Thursday, November 07, 2013

"The Lowland", a novel by Jhumpa Lahiri

Jhumpa Lahiri's newly published second novel and her books of short stories and first novel all share the same fluent, literate, and direct writing style.  She writes as if the story is her sole purpose and any flaunting of her capabilities is not necessary.  One critic has written that she writes "such translucent prose that you almost forget you're reading."

"The Lowland" follows the life of a family that starts in what would be a middle class family in India without the same material quality that would exist in the U.S.  The family is one of a reliably employed low key father with a mid-level government job, a traditional and opinonated mother, and two sons who do particularly well in high school and colleges focused on science and math.  The family is splintered as the older son goes to the state of Rhode Island in the United States for post- graduate studies and the younger more outgoing son becomes a teacher and also gets involved in anti-government politics and actions.  Though unarmed he is eventually killed by police in front of their house at the age of 24.

That is of course only the beginning of the book, and there is much to follow as it traces the path of the parents, a child born in the U.S., and particularly the son in Rhode Island, who is the primary linkage of all that follows and is bound together with his life challenges, emotions, family issues, and resilience.

This is another welcome piece of writing for anyone with an appreciation for Lahiri, or even beyond that for any thinking person who has ever been a child, ever had a child, lived through the growth changes and relationship changes with a child turned adult, lived through the loss of loved ones, experienced family stress or loneliness, experienced the ebbs and flows of a marriage, so that's to say just about everyone can find ways to identify with this book if the style fits their interest.  The distinct cultural issues are there, but the emotions are ubiquitous.  There is certainly an ongoing pall of sadness in this book but it is neither overwhelming nor does it block out the either the real or reflective upbeat moments and times.  It is indicative of what life is really like, underscoring the long term permanence that is at times unexpected in choices focused on an immediate time period.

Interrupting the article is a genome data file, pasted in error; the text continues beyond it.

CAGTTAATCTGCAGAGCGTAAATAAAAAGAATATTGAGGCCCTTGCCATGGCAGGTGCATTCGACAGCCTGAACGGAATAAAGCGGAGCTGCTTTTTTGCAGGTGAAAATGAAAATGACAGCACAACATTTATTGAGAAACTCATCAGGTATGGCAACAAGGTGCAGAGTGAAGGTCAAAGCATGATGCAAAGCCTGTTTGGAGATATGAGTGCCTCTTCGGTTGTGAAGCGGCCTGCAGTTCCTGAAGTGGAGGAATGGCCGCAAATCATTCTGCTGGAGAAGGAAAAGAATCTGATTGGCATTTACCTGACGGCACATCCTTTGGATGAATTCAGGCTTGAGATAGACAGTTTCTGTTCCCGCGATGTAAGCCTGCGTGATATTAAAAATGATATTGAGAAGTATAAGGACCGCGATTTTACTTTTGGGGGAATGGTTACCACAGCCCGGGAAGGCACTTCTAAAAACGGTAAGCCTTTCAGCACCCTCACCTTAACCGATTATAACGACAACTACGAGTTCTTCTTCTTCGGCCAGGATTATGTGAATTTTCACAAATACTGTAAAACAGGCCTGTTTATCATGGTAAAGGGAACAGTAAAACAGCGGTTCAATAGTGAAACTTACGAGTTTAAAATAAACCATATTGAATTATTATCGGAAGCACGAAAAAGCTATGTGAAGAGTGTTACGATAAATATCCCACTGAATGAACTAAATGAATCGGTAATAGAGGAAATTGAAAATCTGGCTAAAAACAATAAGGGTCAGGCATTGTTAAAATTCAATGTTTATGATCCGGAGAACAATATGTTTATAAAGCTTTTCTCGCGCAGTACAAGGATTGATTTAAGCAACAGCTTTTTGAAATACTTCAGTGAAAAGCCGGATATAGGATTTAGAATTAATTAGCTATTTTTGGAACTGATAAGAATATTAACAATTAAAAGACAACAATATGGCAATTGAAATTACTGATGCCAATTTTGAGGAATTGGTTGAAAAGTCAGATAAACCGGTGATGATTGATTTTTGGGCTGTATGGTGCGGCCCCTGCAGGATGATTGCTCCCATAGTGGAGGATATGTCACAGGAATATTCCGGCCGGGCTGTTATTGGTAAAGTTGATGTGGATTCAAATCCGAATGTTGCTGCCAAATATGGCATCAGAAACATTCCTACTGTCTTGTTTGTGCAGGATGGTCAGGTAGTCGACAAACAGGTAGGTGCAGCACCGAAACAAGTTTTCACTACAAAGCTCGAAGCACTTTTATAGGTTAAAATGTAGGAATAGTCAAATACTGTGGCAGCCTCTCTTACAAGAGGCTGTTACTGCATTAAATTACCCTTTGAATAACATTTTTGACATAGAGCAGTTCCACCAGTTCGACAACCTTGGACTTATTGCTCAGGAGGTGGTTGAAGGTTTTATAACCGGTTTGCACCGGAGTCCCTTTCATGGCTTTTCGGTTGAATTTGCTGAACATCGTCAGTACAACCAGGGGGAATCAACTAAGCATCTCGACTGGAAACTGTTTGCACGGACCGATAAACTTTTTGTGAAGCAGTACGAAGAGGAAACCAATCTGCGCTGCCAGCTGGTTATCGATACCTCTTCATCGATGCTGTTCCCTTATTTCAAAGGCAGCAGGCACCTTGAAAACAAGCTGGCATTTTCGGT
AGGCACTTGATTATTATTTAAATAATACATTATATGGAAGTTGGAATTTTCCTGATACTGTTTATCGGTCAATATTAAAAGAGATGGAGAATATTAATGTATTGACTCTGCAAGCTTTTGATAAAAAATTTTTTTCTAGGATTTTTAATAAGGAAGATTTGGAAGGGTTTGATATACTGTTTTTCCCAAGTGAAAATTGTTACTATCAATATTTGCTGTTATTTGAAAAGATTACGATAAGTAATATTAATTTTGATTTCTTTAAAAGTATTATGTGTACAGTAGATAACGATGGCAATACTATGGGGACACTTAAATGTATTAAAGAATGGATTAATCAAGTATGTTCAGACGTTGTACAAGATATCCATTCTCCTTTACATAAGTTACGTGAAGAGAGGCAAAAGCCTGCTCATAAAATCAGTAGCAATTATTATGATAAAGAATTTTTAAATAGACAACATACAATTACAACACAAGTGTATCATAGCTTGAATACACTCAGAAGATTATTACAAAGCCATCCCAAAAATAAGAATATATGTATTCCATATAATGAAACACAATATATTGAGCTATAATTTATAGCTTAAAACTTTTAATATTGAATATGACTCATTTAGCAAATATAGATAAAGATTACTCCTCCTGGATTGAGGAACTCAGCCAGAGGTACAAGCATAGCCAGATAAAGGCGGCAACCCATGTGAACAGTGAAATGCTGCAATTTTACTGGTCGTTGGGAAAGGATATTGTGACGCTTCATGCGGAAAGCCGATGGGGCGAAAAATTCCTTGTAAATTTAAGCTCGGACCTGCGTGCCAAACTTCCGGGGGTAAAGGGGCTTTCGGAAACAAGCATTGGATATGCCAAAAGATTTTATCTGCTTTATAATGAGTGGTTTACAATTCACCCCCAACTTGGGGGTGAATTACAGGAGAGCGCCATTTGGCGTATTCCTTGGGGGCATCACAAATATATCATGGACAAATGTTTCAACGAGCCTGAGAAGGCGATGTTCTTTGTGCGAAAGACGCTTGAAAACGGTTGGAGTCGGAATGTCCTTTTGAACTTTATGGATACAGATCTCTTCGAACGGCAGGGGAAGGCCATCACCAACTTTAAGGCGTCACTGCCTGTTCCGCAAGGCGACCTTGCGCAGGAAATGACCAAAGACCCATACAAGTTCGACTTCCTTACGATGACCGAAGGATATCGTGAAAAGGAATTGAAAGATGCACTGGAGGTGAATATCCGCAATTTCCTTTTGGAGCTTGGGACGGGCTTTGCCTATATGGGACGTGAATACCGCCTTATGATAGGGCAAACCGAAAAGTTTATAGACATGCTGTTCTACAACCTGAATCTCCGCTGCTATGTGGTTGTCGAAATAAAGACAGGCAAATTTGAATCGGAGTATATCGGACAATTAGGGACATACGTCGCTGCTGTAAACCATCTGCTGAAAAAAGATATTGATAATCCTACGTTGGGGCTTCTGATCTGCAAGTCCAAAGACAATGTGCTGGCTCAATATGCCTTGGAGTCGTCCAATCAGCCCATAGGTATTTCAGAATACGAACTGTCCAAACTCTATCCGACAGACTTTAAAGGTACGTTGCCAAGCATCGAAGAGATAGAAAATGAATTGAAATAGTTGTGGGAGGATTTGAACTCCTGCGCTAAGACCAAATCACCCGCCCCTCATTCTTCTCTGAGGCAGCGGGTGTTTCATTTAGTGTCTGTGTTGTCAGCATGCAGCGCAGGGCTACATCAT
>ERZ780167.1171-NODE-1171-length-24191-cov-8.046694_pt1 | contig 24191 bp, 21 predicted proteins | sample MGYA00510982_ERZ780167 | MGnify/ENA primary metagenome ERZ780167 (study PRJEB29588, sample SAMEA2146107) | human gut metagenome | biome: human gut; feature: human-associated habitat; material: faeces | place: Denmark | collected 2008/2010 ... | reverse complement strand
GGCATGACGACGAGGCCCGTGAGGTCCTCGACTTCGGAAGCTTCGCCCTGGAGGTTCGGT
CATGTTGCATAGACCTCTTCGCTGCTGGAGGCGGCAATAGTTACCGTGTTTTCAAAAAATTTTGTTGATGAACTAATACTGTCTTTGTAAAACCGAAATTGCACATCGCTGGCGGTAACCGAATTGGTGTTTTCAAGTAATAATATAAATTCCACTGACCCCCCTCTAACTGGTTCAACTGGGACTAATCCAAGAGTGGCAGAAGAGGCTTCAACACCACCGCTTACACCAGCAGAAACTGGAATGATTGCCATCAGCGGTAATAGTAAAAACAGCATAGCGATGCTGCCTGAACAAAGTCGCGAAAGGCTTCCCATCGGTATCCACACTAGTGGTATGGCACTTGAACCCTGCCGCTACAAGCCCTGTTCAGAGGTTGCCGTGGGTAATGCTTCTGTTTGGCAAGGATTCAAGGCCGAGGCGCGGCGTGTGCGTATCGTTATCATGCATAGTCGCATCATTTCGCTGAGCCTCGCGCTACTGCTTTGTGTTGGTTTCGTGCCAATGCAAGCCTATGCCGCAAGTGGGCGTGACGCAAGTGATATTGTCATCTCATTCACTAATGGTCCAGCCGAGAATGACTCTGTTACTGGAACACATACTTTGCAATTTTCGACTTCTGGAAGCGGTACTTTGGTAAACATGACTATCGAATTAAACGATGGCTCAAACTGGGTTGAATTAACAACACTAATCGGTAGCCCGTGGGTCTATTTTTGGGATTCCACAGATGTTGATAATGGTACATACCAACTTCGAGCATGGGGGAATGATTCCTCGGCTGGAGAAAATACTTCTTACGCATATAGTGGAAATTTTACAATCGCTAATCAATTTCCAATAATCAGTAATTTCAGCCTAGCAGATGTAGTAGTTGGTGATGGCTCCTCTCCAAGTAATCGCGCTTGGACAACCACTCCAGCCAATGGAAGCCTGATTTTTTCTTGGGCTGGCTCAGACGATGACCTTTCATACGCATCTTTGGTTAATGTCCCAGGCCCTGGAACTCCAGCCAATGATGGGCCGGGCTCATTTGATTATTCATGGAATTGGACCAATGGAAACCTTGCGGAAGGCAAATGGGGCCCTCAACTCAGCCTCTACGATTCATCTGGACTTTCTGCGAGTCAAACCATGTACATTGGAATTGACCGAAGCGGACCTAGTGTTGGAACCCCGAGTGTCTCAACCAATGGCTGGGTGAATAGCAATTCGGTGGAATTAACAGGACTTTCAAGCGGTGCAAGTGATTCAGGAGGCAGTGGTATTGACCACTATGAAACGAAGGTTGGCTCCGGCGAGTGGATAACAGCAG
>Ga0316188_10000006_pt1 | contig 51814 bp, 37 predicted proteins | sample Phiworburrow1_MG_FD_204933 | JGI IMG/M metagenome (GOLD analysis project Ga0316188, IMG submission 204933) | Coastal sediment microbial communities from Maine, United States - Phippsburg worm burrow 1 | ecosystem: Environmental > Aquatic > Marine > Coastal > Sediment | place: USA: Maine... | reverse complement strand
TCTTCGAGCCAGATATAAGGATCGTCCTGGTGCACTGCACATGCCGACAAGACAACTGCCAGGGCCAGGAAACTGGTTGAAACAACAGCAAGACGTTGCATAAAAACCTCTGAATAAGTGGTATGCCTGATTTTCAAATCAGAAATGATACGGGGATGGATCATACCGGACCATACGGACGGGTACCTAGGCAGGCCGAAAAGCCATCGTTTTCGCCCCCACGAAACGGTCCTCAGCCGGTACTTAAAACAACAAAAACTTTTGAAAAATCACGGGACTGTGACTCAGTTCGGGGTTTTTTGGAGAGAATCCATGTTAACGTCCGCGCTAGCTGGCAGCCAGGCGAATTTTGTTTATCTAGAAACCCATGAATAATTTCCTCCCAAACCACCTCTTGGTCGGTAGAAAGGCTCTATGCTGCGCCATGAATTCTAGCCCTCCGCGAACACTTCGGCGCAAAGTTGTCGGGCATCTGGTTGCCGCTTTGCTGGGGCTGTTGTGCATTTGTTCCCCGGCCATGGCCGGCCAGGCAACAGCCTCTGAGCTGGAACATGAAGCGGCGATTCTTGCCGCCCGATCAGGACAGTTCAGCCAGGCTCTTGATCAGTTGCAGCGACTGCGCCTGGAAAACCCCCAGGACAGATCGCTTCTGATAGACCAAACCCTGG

So opinion here is consider going to your local library, independent bookstore, or if necessary Amazon and picking up the latest addition to Jhumpa Lahiri's impressive body of literary fiction.   


Anonymous Anonymous said...

While still a compelling book, this latest one seemed to be a little more scattered and less tightly structured than her previous work. Optimism was much less prevalent that just acceptance at best.

3:40 PM  

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